__ The Matching Principle and its companion Revenue Recognition are described in Wikipedia. The matching principle indicates that the revenues for operation or an expensed project should be matched to the expenses for operation or the expensed project, as you describe.
__ Item #4 in Revenue Recognition Criteria requires that revenues be booked only where "Collectibility is reasonably assured". The "reasonably assured" implies accrual accounting which means that the cash to be collected must be reasonably estimated for the accrual and then adjusted to actual at the end of the accounting period. At the beginning of the fiscal year (or beginning of an expense project), the total dues or assessment would be debited as an Account Receivable and credited to Uncollected Dues (or Other Name).
__ As you state, the cash collected would be booked to a current liability account, Prepaid Dues (or Other Name), and then appropriately allocated as revenue to be used against the authorized expenses. Inherent with this would be a residual of uncollected amounts, Uncollected Dues (or Other Name), at the end of the accounting period. The adjustment to actual at the end of the accounting period (or end of an expense project) would zero the Prepaid account and adjust the revenue accordingly.
__ The remaining Accounts Receivable would be offset by the Uncollected Dues (or Other Name), thus have no effect on the Net Assets at the end of the period. This is a direct result of the matching principle. At the beginning of the next accounting period, the remaining Accounts Receivable and the Uncollected Dues (or Other Name) should be moved to Non-Current Assets and Liabilities. The ongoing Statements of Financial Position will then show the ongoing status of collection of the dues (or assessment for an expense project).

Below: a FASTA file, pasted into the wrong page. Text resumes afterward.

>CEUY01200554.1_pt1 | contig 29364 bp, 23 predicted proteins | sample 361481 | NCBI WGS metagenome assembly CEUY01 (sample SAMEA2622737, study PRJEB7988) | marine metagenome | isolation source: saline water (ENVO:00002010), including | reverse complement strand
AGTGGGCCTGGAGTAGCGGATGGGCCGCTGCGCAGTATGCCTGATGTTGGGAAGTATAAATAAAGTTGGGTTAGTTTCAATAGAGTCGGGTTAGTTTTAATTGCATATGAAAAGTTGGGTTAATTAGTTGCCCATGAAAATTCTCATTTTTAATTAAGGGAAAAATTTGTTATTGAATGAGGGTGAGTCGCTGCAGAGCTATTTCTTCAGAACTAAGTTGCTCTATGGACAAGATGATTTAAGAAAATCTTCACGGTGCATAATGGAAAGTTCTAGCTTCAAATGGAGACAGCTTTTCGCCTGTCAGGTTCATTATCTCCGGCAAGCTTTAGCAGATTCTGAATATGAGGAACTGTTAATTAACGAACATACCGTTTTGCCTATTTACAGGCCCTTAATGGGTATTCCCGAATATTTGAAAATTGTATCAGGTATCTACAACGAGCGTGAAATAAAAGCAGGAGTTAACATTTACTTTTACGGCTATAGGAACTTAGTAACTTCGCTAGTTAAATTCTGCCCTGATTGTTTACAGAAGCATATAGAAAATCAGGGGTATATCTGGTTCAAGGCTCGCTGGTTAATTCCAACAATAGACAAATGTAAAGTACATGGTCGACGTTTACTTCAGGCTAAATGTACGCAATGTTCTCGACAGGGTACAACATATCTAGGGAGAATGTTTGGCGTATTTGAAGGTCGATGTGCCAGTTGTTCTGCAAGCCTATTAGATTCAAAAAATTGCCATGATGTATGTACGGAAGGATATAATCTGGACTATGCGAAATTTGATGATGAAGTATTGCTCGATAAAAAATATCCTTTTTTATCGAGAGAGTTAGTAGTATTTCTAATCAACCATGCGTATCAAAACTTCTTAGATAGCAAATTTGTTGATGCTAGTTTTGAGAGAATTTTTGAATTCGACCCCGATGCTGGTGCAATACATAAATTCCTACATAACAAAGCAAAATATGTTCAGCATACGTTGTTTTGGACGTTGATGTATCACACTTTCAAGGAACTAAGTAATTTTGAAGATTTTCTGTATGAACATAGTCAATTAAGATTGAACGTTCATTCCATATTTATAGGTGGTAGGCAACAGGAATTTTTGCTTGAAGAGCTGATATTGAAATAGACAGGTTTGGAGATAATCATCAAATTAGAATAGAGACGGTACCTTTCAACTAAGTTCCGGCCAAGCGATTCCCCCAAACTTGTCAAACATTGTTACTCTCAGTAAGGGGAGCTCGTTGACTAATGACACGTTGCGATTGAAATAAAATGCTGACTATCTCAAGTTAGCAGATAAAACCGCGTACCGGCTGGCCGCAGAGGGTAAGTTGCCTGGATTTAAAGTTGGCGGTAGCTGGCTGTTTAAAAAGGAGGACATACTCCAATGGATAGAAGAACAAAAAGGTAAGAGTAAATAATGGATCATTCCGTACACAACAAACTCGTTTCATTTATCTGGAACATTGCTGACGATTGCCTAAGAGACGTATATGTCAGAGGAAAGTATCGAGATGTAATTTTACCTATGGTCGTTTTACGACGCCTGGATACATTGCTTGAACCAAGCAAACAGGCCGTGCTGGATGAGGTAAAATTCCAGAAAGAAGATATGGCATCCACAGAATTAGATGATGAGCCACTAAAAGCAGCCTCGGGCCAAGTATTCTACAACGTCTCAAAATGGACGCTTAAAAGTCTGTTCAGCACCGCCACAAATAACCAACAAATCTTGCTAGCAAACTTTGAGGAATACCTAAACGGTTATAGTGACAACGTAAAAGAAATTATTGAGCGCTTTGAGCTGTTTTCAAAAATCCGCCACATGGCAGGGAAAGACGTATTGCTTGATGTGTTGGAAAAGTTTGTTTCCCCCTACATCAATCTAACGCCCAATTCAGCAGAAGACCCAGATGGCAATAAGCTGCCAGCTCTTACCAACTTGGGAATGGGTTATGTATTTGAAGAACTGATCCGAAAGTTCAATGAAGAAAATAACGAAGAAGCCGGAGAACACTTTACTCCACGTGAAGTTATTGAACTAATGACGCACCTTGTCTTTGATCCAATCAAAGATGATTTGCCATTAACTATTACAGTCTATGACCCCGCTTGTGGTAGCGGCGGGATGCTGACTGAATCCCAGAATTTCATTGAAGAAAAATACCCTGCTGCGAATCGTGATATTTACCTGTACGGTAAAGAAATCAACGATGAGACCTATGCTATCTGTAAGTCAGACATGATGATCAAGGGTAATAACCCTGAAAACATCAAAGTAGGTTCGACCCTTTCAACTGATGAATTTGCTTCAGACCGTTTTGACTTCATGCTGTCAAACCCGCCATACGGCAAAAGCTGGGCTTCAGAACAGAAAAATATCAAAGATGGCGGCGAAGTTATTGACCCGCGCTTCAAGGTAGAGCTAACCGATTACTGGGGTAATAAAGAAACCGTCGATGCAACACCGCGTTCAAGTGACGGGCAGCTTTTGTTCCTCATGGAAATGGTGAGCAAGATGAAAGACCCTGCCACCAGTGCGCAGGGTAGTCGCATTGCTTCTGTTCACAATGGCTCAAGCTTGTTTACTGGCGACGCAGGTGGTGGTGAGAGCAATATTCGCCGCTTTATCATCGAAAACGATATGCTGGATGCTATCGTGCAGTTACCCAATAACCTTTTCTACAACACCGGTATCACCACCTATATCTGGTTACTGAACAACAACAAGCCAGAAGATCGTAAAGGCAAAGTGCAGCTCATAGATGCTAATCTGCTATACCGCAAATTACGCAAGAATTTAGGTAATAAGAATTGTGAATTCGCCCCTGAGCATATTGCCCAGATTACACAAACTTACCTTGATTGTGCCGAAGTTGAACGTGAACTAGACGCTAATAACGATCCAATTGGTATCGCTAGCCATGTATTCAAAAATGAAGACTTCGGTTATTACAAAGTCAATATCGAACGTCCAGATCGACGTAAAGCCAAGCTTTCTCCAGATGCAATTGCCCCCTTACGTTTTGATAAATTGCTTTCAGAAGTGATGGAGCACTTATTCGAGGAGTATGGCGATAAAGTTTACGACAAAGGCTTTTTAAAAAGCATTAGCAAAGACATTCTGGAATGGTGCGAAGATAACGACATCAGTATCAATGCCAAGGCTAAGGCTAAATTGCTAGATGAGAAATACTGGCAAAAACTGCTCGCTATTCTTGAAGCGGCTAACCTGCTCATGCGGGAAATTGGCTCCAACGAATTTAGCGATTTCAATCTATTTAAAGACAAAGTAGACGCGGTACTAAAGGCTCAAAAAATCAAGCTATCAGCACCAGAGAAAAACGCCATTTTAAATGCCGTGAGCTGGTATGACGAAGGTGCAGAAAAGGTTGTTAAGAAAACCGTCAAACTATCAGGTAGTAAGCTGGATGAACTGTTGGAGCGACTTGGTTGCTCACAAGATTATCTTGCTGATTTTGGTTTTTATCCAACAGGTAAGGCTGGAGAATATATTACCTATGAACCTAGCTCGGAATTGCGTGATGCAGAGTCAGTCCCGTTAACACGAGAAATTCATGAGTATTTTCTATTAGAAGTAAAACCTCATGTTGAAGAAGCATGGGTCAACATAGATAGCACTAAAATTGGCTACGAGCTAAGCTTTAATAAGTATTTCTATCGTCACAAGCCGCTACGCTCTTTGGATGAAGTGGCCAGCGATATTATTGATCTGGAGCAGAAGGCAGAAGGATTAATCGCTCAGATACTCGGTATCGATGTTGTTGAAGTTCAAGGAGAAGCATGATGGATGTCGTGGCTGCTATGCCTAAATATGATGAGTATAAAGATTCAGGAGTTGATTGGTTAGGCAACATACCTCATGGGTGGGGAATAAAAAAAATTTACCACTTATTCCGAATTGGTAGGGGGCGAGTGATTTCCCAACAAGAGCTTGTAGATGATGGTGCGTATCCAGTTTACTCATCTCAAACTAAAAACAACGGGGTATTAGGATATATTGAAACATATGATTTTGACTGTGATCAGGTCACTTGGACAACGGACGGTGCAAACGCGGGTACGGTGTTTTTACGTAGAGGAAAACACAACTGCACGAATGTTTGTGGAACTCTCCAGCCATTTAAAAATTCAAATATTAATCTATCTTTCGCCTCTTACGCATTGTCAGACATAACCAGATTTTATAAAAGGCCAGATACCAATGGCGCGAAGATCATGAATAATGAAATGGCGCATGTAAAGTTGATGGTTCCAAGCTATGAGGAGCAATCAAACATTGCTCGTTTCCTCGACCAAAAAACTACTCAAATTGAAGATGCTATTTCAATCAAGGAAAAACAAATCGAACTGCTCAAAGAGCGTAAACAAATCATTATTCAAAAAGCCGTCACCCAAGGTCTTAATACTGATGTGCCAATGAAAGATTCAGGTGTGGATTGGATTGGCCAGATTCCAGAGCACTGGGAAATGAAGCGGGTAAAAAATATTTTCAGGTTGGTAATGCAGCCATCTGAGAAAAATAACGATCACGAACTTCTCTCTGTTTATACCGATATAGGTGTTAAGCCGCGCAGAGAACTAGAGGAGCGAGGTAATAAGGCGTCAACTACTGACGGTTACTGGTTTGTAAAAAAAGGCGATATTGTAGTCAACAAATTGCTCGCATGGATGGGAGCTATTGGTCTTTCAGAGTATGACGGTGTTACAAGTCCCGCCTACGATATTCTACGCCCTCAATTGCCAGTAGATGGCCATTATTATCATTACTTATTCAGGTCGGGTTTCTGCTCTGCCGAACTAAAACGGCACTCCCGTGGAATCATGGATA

__ With the above, important accounts and categories for management are automatically generated in the accounting. Side-by-side comparisons to prior period provides additional understanding. I encourage others to add their thoughts on this important issue. I may create a separate post on the accounting for annual dues (or expense project). Or perhaps, someone could provide a link to a guide or paper on this subject.
Don Nordeen

Comment #4
2011 Mar 22
__ I am a homeowner and cannot see why our auditor wrote off all the roads and land in our park on this years tax return. The roads have been on the books and depr. on the SL method. Land has been on since the incorp, of the assoc.
----Reply ----
2011 Apr 14
__ I suggest that you ask the Board to request an explanation from the auditor.